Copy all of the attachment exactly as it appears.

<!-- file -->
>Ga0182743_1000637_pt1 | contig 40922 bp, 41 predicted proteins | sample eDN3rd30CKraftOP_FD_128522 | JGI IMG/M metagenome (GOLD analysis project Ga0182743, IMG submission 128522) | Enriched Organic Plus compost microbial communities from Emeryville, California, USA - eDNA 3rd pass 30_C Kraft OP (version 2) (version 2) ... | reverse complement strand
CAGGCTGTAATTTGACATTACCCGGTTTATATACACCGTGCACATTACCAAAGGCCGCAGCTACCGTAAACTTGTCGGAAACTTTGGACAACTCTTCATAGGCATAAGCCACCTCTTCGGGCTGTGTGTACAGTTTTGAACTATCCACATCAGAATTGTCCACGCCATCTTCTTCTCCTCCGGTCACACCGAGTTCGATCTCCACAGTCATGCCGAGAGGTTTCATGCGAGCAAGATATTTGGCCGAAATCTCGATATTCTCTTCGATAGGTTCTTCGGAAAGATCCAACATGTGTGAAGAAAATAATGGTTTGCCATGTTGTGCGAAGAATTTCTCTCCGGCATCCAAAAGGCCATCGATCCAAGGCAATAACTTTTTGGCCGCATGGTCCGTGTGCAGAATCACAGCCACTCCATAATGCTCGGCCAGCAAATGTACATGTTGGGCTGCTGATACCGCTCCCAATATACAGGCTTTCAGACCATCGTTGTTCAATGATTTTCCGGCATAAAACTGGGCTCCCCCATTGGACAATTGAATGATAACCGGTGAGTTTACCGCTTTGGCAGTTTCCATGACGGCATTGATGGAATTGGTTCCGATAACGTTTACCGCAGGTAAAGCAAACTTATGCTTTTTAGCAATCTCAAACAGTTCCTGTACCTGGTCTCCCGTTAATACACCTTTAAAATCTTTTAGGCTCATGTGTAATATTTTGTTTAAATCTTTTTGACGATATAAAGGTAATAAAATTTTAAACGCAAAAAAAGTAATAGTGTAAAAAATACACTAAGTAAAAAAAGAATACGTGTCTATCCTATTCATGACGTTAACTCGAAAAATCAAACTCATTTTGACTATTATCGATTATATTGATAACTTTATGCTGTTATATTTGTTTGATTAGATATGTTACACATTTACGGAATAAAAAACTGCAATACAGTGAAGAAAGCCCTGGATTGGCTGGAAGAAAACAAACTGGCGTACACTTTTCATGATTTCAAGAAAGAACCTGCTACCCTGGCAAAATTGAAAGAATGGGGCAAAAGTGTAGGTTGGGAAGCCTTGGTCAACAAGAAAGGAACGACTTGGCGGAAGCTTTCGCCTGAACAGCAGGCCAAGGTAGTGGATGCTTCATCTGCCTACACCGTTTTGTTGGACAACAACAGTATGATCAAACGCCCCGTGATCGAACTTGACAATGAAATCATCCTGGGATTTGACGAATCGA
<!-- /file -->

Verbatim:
>Ga0182743_1000637_pt1 | contig 40922 bp, 41 predicted proteins | sample eDN3rd30CKraftOP_FD_128522 | JGI IMG/M metagenome (GOLD analysis project Ga0182743, IMG submission 128522) | Enriched Organic Plus compost microbial communities from Emeryville, California, USA - eDNA 3rd pass 30_C Kraft OP (version 2) (version 2) ... | reverse complement strand
CAGGCTGTAATTTGACATTACCCGGTTTATATACACCGTGCACATTACCAAAGGCCGCAGCTACCGTAAACTTGTCGGAAACTTTGGACAACTCTTCATAGGCATAAGCCACCTCTTCGGGCTGTGTGTACAGTTTTGAACTATCCACATCAGAATTGTCCACGCCATCTTCTTCTCCTCCGGTCACACCGAGTTCGATCTCCACAGTCATGCCGAGAGGTTTCATGCGAGCAAGATATTTGGCCGAAATCTCGATATTCTCTTCGATAGGTTCTTCGGAAAGATCCAACATGTGTGAAGAAAATAATGGTTTGCCATGTTGTGCGAAGAATTTCTCTCCGGCATCCAAAAGGCCATCGATCCAAGGCAATAACTTTTTGGCCGCATGGTCCGTGTGCAGAATCACAGCCACTCCATAATGCTCGGCCAGCAAATGTACATGTTGGGCTGCTGATACCGCTCCCAATATACAGGCTTTCAGACCATCGTTGTTCAATGATTTTCCGGCATAAAACTGGGCTCCCCCATTGGACAATTGAATGATAACCGGTGAGTTTACCGCTTTGGCAGTTTCCATGACGGCATTGATGGAATTGGTTCCGATAACGTTTACCGCAGGTAAAGCAAACTTATGCTTTTTAGCAATCTCAAACAGTTCCTGTACCTGGTCTCCCGTTAATACACCTTTAAAATCTTTTAGGCTCATGTGTAATATTTTGTTTAAATCTTTTTGACGATATAAAGGTAATAAAATTTTAAACGCAAAAAAAGTAATAGTGTAAAAAATACACTAAGTAAAAAAAGAATACGTGTCTATCCTATTCATGACGTTAACTCGAAAAATCAAACTCATTTTGACTATTATCGATTATATTGATAACTTTATGCTGTTATATTTGTTTGATTAGATATGTTACACATTTACGGAATAAAAAACTGCAATACAGTGAAGAAAGCCCTGGATTGGCTGGAAGAAAACAAACTGGCGTACACTTTTCATGATTTCAAGAAAGAACCTGCTACCCTGGCAAAATTGAAAGAATGGGGCAAAAGTGTAGGTTGGGAAGCCTTGGTCAACAAGAAAGGAACGACTTGGCGGAAGCTTTCGCCTGAACAGCAGGCCAAGGTAGTGGATGCTTCATCTGCCTACACCGTTTTGTTGGACAACAACAGTATGATCAAACGCCCCGTGATCGAACTTGACAATGAAATCATCCTGGGATTTGACGAATCGA